In performances that "Late Show With David Letterman" producers surely will dig up as embarrassing clip fodder years from now, Guy Pearce and Lili Taylor star as small town oddballs in writer/director Toni Kalem's slight and irritating "A Slipping Down Life," based on the Anne Tyler novel of the same name.
Evie immediately becomes infatuated with Drumstrings--his powerful voice, his disdain for authority, his music that sounds like nothing she's ever heard before (and nothing you'll want to hear again)--and soon that infatuation moves her to pick up a jagged piece of glass and carve his name into her forehead: CASEY, or, as it appears when she's not in front of a mirror, YESAC.
We are supposed to believe that this tremendous act of self-mutilation is the first step in Evie's positive transformation from mousy wallflower to confident rocker chick, but after swallowing hard at the notion of such a bloody act, I laughed.
Drumstrings (Drum, for short) starts bringing Evie along to his gigs, using her forehead as PR. This unfortunately means we too have to attend Drum's gigs and listen to his laughable music and pathetic poetry. I guess it's all intended to be very Jim Morrison-like, but Pearce's long-haired, dark-souled rocker comes off more like a "Saturday Night Live" sketch of a Jim Morrison poseur. It's hard to watch.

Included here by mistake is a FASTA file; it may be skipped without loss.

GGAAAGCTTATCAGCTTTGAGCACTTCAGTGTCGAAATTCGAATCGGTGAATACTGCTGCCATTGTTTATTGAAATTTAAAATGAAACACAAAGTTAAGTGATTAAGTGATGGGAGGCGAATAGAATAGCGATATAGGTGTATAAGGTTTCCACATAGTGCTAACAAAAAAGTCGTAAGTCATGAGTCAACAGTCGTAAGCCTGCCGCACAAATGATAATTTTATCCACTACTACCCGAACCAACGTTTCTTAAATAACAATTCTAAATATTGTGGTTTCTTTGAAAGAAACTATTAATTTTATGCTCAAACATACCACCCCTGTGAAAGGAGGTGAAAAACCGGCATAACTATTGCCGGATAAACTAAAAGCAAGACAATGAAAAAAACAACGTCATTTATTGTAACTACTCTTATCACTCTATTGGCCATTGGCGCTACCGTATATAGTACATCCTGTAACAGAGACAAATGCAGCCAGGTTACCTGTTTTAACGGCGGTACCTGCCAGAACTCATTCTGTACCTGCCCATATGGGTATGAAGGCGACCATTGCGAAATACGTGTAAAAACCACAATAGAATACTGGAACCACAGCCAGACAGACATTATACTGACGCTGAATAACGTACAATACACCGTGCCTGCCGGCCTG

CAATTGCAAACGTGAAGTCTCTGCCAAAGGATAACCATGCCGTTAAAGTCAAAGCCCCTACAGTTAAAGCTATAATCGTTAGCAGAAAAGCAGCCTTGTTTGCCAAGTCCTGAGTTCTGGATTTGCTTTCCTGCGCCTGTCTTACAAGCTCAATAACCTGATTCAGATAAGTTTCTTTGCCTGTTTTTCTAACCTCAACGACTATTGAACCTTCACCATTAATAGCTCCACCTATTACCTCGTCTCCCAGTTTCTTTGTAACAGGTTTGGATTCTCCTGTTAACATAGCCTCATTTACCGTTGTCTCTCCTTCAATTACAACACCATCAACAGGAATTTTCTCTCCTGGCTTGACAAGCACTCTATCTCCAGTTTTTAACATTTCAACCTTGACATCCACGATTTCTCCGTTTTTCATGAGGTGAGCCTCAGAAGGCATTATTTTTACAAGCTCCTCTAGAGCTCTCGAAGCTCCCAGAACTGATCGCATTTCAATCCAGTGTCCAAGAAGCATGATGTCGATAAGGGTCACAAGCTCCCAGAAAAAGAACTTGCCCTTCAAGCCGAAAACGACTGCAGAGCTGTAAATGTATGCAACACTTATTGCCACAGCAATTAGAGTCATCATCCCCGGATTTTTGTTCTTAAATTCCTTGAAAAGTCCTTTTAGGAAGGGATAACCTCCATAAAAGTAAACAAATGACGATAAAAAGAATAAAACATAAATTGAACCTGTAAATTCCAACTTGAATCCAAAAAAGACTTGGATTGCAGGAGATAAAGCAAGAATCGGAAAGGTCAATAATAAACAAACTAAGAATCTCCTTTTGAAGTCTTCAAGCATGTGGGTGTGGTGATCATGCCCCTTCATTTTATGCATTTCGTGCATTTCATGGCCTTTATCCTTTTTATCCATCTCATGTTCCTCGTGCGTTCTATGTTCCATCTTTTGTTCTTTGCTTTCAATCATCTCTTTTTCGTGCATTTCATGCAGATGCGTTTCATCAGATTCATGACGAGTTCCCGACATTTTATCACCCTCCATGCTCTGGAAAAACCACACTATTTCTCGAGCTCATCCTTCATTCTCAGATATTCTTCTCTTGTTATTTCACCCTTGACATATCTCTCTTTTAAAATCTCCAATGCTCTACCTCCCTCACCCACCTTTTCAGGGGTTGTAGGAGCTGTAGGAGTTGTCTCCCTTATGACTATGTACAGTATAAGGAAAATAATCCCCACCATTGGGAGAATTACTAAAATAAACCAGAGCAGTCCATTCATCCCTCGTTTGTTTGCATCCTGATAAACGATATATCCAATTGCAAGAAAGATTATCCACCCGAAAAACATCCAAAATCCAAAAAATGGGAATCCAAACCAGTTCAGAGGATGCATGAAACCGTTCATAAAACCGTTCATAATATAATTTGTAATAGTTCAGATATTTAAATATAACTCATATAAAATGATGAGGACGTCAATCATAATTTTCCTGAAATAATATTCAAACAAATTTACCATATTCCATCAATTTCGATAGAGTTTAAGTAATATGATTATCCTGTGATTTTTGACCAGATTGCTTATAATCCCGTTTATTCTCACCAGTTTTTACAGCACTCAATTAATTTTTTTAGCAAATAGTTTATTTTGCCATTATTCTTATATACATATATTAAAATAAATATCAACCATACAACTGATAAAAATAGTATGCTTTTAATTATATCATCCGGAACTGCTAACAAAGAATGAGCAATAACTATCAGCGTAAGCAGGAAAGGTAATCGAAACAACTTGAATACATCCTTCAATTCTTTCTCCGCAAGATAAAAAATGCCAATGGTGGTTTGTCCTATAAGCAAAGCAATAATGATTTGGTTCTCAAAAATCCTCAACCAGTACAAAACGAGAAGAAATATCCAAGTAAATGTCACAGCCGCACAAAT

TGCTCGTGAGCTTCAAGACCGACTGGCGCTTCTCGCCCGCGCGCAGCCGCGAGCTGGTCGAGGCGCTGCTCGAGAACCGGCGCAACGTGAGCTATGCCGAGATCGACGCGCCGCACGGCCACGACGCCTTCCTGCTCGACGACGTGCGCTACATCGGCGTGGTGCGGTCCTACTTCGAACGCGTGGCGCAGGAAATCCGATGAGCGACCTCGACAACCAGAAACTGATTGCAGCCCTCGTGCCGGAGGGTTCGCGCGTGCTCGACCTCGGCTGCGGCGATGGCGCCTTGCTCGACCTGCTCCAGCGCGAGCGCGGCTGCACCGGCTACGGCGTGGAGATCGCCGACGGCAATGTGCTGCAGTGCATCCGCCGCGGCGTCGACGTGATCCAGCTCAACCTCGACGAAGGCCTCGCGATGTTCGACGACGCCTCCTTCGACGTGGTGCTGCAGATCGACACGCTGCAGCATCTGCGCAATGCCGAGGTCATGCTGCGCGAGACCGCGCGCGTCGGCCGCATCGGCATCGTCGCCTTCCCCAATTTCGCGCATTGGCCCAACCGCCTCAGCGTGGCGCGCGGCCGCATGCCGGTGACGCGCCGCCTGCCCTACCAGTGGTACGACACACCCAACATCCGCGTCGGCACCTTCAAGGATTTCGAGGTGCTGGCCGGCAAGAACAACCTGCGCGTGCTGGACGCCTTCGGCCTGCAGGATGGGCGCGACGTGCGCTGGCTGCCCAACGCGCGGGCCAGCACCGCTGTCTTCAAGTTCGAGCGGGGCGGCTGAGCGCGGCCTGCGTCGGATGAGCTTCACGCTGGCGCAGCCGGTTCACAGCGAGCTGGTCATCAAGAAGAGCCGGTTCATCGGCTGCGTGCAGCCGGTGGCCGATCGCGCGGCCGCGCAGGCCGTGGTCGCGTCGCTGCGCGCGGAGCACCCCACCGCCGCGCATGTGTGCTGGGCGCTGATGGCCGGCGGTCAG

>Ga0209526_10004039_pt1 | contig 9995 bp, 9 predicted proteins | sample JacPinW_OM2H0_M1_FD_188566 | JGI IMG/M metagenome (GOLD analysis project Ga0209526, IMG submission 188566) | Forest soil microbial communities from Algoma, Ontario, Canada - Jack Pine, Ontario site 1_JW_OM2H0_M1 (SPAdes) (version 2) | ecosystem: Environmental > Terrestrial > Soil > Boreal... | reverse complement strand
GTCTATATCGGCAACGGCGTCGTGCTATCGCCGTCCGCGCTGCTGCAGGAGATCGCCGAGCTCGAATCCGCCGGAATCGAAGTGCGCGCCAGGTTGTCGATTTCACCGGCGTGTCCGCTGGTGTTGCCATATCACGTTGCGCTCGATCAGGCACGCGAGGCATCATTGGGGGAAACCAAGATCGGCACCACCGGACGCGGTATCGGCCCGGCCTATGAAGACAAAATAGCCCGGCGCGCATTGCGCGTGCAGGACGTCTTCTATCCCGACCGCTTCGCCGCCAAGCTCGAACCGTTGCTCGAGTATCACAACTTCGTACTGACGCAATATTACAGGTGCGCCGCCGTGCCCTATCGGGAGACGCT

Taylor, who has a track record of remarkable performances, from her TV turn in "Six Feet Under" to her stunning lead role in "I Shot Andy Warhol," is a mess in this movie--and you have to wonder if it's because she too never really believed in her character. From the beginning, when an introverted Evie dresses in perfectly retro second-hand clothes and drives a jalopy any hipster would be proud to own, it's hard to swallow that anyone so entrenched in such deliberate style could be so completely cut off from the world around her. Like the rich celebrity who, with a good deal of hair mousse and perfectly ripped jeans, perpetrates like a slacker, Evie's precious image is contrived.
So with caricatures instead of characters at the helm of Kalem's film, Evie's and Drum's transformations and their ultimate love affair feel artificial--fixed by a writer who has the look and the ending, instead of the truth, at the front of her mind.
"A Slipping Down Life"
Directed and written by Toni Kalem; based on a novel by Anne Tyler; photographed by Michael Barrow; edited by Hughes Winborne; production designed by Russ Smith; produced by Richard Raddon. A Lions Gate Films release; opens Friday, May 28. Running time: 1:51. MPAA rating: R (language including sexual references).
Evie Decker - Lili Taylor
Drumstrings Casey - Guy Pearce
Mr. Decker - Tom Bower
Clotelia - Irma P. Hall
Violet - Sara Rue